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In 1844, the Belgian mathematician Eugène Charles Catalan
conjectured that 8 and 9 are the only pair of consecutive powers.
That is, the Catalan equation for primes p and q and positive integers x and y:
x^{p}  y^{q} = 1
has only the one solution:
3^{2}  2^{3} = 1
In 1976 R. Tijdeman took the first major step toward
showing this by proving that for any solution
y^{q}
is less than e^e^e^e^730 (a huge number!) [Guy94].
Since then this bound has been reduced many times, and we now
know that the larger of p and q
is at most 7.78^{.}10^{16} and the
smaller is at least 10^{7} [Mignotte2000].
On April 18, 2002, Preda Mihailescu published his completed proof [Mihailescu2003] which begins by showing that about solutions to
this problem is that any solutions other than the pair
(p,q) = (2,3) must satisfy both of:
p^{q1} 1 (mod q^{2})
q^{p1} 1 (mod p^{2})
That is p is a Wieferich prime base q, and q
is a Wieferich prime base p. (Others had shown this for certain subsets ofthe primes.)
FermatCatalan equation
Solutions to Catalan's conjecture and Fermat's Last Theorem
are special cases of the FermatCatalan equation
x^{p} + y^{q} = z^{r}
Where x, y, z are positive, coprime integers and the exponents are all primes with
1/p + 1/q + 1/r < 1.
The FermatCatalan conjecture is that there are only finitely many
solutions to this system. These solutions include:
1^{p} + 2^{3} = 3^{2} (p > 2)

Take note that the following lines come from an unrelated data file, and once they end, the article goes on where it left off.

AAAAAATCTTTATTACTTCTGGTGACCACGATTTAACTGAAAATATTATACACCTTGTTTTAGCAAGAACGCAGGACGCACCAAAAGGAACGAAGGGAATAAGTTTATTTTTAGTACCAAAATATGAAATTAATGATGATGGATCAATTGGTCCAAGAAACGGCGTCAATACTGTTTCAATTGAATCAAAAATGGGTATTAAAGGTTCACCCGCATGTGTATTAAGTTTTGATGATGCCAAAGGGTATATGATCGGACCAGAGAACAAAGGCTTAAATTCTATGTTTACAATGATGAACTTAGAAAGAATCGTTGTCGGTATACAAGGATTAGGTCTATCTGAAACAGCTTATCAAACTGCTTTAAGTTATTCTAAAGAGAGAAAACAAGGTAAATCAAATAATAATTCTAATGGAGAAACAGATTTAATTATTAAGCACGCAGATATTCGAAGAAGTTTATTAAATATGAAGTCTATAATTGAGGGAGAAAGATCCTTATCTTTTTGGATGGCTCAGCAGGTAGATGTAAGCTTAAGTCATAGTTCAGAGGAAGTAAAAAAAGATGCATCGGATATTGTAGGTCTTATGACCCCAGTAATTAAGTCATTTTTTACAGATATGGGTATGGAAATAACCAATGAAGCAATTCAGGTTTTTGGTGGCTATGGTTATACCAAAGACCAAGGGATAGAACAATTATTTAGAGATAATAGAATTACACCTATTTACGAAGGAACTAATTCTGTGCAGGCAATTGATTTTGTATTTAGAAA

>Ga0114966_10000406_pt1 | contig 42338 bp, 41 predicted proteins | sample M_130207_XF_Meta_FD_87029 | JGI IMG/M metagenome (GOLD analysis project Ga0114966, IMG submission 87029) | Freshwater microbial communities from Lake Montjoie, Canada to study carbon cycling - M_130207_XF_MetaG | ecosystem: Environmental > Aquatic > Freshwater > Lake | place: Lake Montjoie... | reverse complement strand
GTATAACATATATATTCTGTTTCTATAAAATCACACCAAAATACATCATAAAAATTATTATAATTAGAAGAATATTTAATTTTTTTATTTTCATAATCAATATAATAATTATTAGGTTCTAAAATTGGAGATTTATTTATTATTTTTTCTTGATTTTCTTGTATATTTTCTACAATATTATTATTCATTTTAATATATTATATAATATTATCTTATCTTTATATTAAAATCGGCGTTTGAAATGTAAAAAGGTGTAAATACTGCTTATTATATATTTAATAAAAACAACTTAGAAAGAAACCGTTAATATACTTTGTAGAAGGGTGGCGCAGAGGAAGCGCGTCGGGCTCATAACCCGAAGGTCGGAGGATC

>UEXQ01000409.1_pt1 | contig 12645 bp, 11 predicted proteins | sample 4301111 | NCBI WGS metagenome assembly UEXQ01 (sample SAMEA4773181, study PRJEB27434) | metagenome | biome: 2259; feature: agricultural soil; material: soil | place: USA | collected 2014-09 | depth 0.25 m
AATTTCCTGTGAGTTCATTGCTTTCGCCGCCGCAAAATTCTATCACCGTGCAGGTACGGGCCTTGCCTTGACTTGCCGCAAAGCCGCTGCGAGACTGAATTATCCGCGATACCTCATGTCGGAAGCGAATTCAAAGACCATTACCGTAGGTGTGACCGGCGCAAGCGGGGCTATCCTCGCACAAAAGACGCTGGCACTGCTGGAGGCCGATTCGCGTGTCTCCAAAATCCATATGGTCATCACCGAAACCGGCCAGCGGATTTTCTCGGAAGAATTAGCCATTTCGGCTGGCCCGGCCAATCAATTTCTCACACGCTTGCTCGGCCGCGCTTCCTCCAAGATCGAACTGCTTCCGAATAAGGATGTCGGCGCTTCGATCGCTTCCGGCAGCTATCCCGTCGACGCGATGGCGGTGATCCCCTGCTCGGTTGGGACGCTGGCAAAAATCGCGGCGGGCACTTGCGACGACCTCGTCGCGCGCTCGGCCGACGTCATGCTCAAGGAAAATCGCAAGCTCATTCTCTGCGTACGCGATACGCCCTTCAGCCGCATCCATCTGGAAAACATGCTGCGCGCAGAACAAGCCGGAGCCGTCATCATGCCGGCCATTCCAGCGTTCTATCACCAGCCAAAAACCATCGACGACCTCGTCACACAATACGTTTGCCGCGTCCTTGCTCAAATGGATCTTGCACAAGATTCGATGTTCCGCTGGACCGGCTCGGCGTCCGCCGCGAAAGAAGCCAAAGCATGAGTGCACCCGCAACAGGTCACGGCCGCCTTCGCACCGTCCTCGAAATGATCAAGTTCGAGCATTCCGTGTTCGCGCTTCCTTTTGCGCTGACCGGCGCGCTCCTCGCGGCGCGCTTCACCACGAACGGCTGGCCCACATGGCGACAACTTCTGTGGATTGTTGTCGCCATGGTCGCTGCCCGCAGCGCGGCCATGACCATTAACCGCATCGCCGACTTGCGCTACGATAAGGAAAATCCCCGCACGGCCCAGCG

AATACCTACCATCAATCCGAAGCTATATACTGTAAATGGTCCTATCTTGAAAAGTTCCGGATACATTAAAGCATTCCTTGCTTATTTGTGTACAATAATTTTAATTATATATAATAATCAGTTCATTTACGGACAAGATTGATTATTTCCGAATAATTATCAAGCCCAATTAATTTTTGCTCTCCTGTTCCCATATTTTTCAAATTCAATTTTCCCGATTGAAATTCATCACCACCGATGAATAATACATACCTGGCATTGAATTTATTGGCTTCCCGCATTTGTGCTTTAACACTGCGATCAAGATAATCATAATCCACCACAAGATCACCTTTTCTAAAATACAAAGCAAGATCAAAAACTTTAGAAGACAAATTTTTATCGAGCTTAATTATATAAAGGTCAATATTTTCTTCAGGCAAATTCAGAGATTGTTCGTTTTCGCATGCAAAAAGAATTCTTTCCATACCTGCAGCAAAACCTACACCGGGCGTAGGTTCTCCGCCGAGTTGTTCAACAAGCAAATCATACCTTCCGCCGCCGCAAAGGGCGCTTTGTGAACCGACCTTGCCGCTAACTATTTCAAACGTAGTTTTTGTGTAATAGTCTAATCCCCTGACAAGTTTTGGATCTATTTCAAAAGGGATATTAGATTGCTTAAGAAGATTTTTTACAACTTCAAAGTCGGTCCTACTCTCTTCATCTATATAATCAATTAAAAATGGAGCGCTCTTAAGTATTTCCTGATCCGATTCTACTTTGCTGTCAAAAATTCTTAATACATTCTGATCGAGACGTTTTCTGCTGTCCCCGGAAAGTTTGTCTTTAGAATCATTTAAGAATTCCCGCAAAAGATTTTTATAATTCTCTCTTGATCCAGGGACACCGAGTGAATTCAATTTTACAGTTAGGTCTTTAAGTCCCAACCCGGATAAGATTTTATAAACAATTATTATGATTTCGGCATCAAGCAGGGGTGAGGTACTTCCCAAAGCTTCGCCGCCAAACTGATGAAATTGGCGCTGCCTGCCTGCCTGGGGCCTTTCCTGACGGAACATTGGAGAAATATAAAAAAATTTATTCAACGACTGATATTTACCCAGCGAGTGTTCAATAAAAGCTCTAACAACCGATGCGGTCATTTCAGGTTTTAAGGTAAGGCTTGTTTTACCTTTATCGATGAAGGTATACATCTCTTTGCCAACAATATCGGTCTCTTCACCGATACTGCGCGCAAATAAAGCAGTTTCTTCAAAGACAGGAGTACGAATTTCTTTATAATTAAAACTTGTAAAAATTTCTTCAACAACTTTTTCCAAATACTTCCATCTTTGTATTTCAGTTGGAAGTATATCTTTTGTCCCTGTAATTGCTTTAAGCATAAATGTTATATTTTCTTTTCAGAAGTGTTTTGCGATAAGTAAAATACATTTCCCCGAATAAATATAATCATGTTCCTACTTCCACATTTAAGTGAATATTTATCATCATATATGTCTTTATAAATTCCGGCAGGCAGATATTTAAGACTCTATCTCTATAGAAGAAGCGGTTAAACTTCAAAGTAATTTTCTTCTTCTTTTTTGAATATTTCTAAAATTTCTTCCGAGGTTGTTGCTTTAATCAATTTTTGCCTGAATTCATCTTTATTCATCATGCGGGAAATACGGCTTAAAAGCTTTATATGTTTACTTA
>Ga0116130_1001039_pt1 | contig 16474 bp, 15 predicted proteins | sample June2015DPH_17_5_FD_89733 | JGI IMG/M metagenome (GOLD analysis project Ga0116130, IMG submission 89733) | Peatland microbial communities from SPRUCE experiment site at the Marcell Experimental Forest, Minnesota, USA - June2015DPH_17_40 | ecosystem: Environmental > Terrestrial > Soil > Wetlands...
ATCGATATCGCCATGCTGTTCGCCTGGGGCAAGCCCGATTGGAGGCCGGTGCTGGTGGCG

2^{5} + 7^{2} = 3^{4}
13^{2} + 7^{3} = 2^{9}
2^{7} + 17^{3} = 71^{2}
3^{5} + 11^{4} = 122^{2}
33^{8} + 1549034^{2} = 15613^{3}
1414^{3} + 2213459^{2} = 65^{7}
9262^{3} + 15312283^{2} = 113^{7}
17^{7} + 76271^{3} = 21063928^{2}
43^{8} + 96222^{3} = 30042907^{2}
See Also: FermatsLastTheorem, BealsConjecture, WieferichPrime References:
 Catalan1844
 E. Catalan, "Note extraite d'une lettre adressée à l'édite," J. reine angew. Mathematik, 27 (1844) 192.
 CP2001 (p279381)
 R. Crandall and C. Pomerance, Prime numbers: a computational perspective, SpringerVerlag, New York, NY, 2001. pp. xvi+545, ISBN 0387947779. MR 2002a:11007 (Abstract available) [This is a valuable text written by true experts in two different areas: computational and theoretical respectively. There is now a second edition [CP2005].]
 Guy94 (section D9)
 R. K. Guy, Unsolved problems in number theory, SpringerVerlag, 1994. New York, NY, ISBN 0387942890. MR 96e:11002 [An excellent resource! Guy briefly describes many open questions, then provides numerous references. See his newer editions of this text.]
 Mignotte2000
 M. Mignotte, Catalan's equation just before 2001. In "Number theory (Turku, 1999)," M. Jutila and T. Metsänkylä editors, de Gruyter, 2001. Berlin, MR 2002g:11034
 Mihailescu2003
 P. Mihailescu, "A class number free criterion for Catalan's conjecture," J. Number Theory, 99:2 (2003) 225231. MR 1 968 450
 Peterson2000
 I. Peterson, "Prime proof zeros in on crucial numbers," Science News, 158 (December 2000) 357. Short note that Miailescu showed solutions to Catalan's are Wierferich double primes.
 Ribenboim1994
 P. Ribenboim, Catalan's conjecture: are 8 and 9 the only consecutive powers?, Academic Press, Boston, MA, 1994. pp. xvi+364, ISBN 0125871708. MR 95a:11029